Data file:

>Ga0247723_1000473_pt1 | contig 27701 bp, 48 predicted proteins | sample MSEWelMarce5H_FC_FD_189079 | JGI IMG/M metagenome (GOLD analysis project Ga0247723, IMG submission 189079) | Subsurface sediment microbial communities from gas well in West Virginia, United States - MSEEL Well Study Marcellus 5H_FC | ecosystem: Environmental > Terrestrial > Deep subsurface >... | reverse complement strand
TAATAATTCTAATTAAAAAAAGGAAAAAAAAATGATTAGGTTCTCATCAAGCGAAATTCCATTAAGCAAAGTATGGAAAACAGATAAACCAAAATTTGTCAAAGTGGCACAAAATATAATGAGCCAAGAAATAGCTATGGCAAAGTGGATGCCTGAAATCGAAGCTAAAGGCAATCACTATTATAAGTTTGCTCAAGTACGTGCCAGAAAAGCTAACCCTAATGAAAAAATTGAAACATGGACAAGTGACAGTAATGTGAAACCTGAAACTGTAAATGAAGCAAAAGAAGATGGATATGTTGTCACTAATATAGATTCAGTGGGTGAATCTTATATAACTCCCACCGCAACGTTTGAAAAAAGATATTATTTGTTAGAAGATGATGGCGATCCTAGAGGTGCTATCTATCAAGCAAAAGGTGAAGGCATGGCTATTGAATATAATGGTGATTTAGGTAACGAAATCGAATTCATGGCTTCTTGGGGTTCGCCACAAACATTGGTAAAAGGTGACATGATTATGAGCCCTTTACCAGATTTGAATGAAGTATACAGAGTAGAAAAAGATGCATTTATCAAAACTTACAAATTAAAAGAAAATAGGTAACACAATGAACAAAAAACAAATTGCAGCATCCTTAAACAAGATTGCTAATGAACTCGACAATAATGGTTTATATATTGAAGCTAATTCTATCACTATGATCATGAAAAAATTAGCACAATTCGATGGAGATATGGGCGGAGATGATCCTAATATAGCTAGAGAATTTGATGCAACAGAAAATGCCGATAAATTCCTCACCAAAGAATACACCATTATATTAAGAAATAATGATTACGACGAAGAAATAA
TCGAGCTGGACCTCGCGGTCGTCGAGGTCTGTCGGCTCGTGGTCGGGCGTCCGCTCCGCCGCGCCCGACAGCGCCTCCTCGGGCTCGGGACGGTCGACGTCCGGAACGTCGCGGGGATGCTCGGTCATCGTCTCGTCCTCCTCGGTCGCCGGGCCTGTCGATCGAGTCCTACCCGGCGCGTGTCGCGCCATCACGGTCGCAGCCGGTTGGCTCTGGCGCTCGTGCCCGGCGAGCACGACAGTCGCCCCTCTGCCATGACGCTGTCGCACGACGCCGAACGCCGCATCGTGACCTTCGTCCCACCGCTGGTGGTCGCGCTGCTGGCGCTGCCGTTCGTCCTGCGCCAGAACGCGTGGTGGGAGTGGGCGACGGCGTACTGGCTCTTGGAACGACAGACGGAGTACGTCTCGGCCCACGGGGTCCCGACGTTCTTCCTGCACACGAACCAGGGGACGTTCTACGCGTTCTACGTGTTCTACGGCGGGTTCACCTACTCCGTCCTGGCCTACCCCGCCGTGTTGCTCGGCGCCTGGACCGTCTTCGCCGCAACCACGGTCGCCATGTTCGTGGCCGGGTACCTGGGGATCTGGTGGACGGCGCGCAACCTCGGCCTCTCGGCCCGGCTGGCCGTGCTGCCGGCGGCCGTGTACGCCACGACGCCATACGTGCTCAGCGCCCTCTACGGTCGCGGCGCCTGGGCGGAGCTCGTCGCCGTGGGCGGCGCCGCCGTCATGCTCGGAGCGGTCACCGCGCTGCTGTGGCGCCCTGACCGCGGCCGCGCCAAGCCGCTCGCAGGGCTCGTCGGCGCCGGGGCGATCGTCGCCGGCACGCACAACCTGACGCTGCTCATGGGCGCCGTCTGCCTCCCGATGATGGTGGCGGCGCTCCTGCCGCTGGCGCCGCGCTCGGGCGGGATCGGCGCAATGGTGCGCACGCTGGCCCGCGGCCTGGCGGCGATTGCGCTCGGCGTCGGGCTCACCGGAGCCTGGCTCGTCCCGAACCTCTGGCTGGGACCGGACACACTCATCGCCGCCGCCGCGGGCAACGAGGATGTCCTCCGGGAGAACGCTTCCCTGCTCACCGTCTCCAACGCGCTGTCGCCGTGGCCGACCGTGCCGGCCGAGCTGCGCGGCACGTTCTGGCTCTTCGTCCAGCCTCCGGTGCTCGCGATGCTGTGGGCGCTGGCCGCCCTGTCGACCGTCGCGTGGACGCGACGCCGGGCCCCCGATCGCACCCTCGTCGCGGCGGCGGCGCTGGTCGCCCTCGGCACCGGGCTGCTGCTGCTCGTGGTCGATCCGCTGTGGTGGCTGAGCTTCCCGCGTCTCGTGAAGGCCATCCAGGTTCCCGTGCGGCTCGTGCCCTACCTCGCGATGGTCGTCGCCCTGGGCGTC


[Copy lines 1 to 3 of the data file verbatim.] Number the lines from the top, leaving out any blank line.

>Ga0247723_1000473_pt1 | contig 27701 bp, 48 predicted proteins | sample MSEWelMarce5H_FC_FD_189079 | JGI IMG/M metagenome (GOLD analysis project Ga0247723, IMG submission 189079) | Subsurface sediment microbial communities from gas well in West Virginia, United States - MSEEL Well Study Marcellus 5H_FC | ecosystem: Environmental > Terrestrial > Deep subsurface >... | reverse complement strand
TAATAATTCTAATTAAAAAAAGGAAAAAAAAATGATTAGGTTCTCATCAAGCGAAATTCCATTAAGCAAAGTATGGAAAACAGATAAACCAAAATTTGTCAAAGTGGCACAAAATATAATGAGCCAAGAAATAGCTATGGCAAAGTGGATGCCTGAAATCGAAGCTAAAGGCAATCACTATTATAAGTTTGCTCAAGTACGTGCCAGAAAAGCTAACCCTAATGAAAAAATTGAAACATGGACAAGTGACAGTAATGTGAAACCTGAAACTGTAAATGAAGCAAAAGAAGATGGATATGTTGTCACTAATATAGATTCAGTGGGTGAATCTTATATAACTCCCACCGCAACGTTTGAAAAAAGATATTATTTGTTAGAAGATGATGGCGATCCTAGAGGTGCTATCTATCAAGCAAAAGGTGAAGGCATGGCTATTGAATATAATGGTGATTTAGGTAACGAAATCGAATTCATGGCTTCTTGGGGTTCGCCACAAACATTGGTAAAAGGTGACATGATTATGAGCCCTTTACCAGATTTGAATGAAGTATACAGAGTAGAAAAAGATGCATTTATCAAAACTTACAAATTAAAAGAAAATAGGTAACACAATGAACAAAAAACAAATTGCAGCATCCTTAAACAAGATTGCTAATGAACTCGACAATAATGGTTTATATATTGAAGCTAATTCTATCACTATGATCATGAAAAAATTAGCACAATTCGATGGAGATATGGGCGGAGATGATCCTAATATAGCTAGAGAATTTGATGCAACAGAAAATGCCGATAAATTCCTCACCAAAGAATACACCATTATATTAAGAAATAATGATTACGACGAAGAAATAA
TCGAGCTGGACCTCGCGGTCGTCGAGGTCTGTCGGCTCGTGGTCGGGCGTCCGCTCCGCCGCGCCCGACAGCGCCTCCTCGGGCTCGGGACGGTCGACGTCCGGAACGTCGCGGGGATGCTCGGTCATCGTCTCGTCCTCCTCGGTCGCCGGGCCTGTCGATCGAGTCCTACCCGGCGCGTGTCGCGCCATCACGGTCGCAGCCGGTTGGCTCTGGCGCTCGTGCCCGGCGAGCACGACAGTCGCCCCTCTGCCATGACGCTGTCGCACGACGCCGAACGCCGCATCGTGACCTTCGTCCCACCGCTGGTGGTCGCGCTGCTGGCGCTGCCGTTCGTCCTGCGCCAGAACGCGTGGTGGGAGTGGGCGACGGCGTACTGGCTCTTGGAACGACAGACGGAGTACGTCTCGGCCCACGGGGTCCCGACGTTCTTCCTGCACACGAACCAGGGGACGTTCTACGCGTTCTACGTGTTCTACGGCGGGTTCACCTACTCCGTCCTGGCCTACCCCGCCGTGTTGCTCGGCGCCTGGACCGTCTTCGCCGCAACCACGGTCGCCATGTTCGTGGCCGGGTACCTGGGGATCTGGTGGACGGCGCGCAACCTCGGCCTCTCGGCCCGGCTGGCCGTGCTGCCGGCGGCCGTGTACGCCACGACGCCATACGTGCTCAGCGCCCTCTACGGTCGCGGCGCCTGGGCGGAGCTCGTCGCCGTGGGCGGCGCCGCCGTCATGCTCGGAGCGGTCACCGCGCTGCTGTGGCGCCCTGACCGCGGCCGCGCCAAGCCGCTCGCAGGGCTCGTCGGCGCCGGGGCGATCGTCGCCGGCACGCACAACCTGACGCTGCTCATGGGCGCCGTCTGCCTCCCGATGATGGTGGCGGCGCTCCTGCCGCTGGCGCCGCGCTCGGGCGGGATCGGCGCAATGGTGCGCACGCTGGCCCGCGGCCTGGCGGCGATTGCGCTCGGCGTCGGGCTCACCGGAGCCTGGCTCGTCCCGAACCTCTGGCTGGGACCGGACACACTCATCGCCGCCGCCGCGGGCAACGAGGATGTCCTCCGGGAGAACGCTTCCCTGCTCACCGTCTCCAACGCGCTGTCGCCGTGGCCGACCGTGCCGGCCGAGCTGCGCGGCACGTTCTGGCTCTTCGTCCAGCCTCCGGTGCTCGCGATGCTGTGGGCGCTGGCCGCCCTGTCGACCGTCGCGTGGACGCGACGCCGGGCCCCCGATCGCACCCTCGTCGCGGCGGCGGCGCTGGTCGCCCTCGGCACCGGGCTGCTGCTGCTCGTGGTCGATCCGCTGTGGTGGCTGAGCTTCCCGCGTCTCGTGAAGGCCATCCAGGTTCCCGTGCGGCTCGTGCCCTACCTCGCGATGGTCGTCGCCCTGGGCGTC